with construction expressions (if we go there).  The
reason is that a construction expression is pretty must
“merely” an arrow-reversed construction expression.
(Specifically, the dynamic data flow is reversed.  The
static flow is probably still left to right.)  So all the
same information is there, just flowing around in
a somewhat different direction.

Going back to the thread topic, of pattern assignments,
I think you get the clearest notations when you use
pattern assignment within the context of a declaration,
exactly because you have the most possible “communication”
between the head type of the declaration and whatever
type information is in the tail.  So I’m not surprised
that breaking a matching declaration, into a data-free
head and a separate assignment of data to a bare name,
doesn’t always work.  In fact, I’m surprised it works
as well as it does.

One more thought:  Deconstruction is the same as
construction, except for data flow direction.  In
deconstruction, data flows from a pre-existing
target object to its extracted components.  In
construction, data flows from (injected?)
components to a (newly created) target object.

It is very desirable, IMO, for the “two directions”
to look and feel somehow similar, in their notations.
For arrays, this suggests that while construction
looks like this:

int[][] output = { inputs… };
var output = new int[][]{ inputs… };

So a deconstruction should look something like this:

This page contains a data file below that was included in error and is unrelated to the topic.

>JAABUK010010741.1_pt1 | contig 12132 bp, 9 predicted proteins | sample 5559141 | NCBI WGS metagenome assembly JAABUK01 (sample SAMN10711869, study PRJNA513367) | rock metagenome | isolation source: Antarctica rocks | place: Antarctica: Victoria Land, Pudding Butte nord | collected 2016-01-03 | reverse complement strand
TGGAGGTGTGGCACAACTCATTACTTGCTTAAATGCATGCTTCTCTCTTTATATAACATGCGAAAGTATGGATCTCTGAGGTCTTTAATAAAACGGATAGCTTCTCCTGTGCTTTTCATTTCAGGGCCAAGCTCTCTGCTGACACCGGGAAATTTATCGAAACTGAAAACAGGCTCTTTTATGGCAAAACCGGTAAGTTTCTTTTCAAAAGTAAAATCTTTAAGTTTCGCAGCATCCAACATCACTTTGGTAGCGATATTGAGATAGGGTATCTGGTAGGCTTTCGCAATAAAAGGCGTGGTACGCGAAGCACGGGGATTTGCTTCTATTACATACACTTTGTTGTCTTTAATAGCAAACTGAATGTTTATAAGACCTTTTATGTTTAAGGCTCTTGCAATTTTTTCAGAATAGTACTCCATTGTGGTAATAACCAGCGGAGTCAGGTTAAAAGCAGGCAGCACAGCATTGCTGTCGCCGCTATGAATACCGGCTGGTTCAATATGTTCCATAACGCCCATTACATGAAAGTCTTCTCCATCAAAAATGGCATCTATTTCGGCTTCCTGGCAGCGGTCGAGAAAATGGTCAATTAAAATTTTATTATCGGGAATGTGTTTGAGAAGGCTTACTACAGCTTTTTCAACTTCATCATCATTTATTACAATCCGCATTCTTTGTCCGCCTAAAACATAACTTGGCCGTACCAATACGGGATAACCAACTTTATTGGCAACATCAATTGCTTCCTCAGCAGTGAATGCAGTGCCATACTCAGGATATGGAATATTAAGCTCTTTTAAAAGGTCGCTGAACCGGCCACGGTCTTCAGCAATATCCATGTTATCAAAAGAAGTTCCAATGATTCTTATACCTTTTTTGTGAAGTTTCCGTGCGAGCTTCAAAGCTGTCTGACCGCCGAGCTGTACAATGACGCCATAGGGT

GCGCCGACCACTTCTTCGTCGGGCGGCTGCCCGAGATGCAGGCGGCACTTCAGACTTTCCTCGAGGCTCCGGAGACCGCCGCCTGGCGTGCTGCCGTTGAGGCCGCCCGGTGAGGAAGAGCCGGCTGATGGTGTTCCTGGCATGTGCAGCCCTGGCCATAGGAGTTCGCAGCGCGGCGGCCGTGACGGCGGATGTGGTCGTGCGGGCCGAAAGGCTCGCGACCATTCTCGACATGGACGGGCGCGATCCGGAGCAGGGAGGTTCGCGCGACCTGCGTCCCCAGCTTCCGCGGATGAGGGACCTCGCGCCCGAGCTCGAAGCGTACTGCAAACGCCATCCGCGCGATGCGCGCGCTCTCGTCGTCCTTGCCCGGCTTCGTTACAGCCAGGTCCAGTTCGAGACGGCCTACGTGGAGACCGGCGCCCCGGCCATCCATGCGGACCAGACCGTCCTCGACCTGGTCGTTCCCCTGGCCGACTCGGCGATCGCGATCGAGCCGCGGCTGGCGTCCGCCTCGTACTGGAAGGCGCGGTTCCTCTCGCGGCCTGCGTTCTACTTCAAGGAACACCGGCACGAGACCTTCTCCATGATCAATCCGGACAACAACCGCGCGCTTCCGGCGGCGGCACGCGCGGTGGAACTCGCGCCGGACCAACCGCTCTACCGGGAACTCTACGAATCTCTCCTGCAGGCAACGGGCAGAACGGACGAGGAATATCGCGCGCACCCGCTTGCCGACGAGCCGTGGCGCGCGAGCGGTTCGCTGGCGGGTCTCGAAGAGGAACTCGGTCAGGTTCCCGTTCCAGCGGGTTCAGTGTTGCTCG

int[][] {outputs…} = input;
//maybe: var {outputs…} = (int[][]) input;

I’m saying “something like” NOT “exactly like”!

By example, the construction “new Box(x)” is only
“something” like the pattern “Box(var x)”.  And
yet their similarity suggests what is true, that
they do similar jobs.  (One reverses the other.)

For a standalone assignment that deconstructs
an array, a turned-around array creation expression
could make sense, but it’s really ugly:

new int[][] {outputs…} = input;  //yuck

(Compared with deconstructing declarations,
the standalone assignment syntax feels like a
bridge too far, frankly.)

And for factories, maybe:

var output = List.of(inputs…);
  //<= reverses =>
List of(outputs…) = input;
//maybe: var of(outputs…) = (List) input;

And for partial extraction methods, maybe:

var outputMap = m.with(k, inputVal);
  //<= reverses =>
Map<> with(k)(outputVal) = inputMap;  //ignore m

Their ugly cousins, the standalone assignments
seem to want to take this ground:

List.of(outputs…) = input;
Map<>.with(k)(outputVal) = inputMap;

But they shouldn’t, I think.  There should a token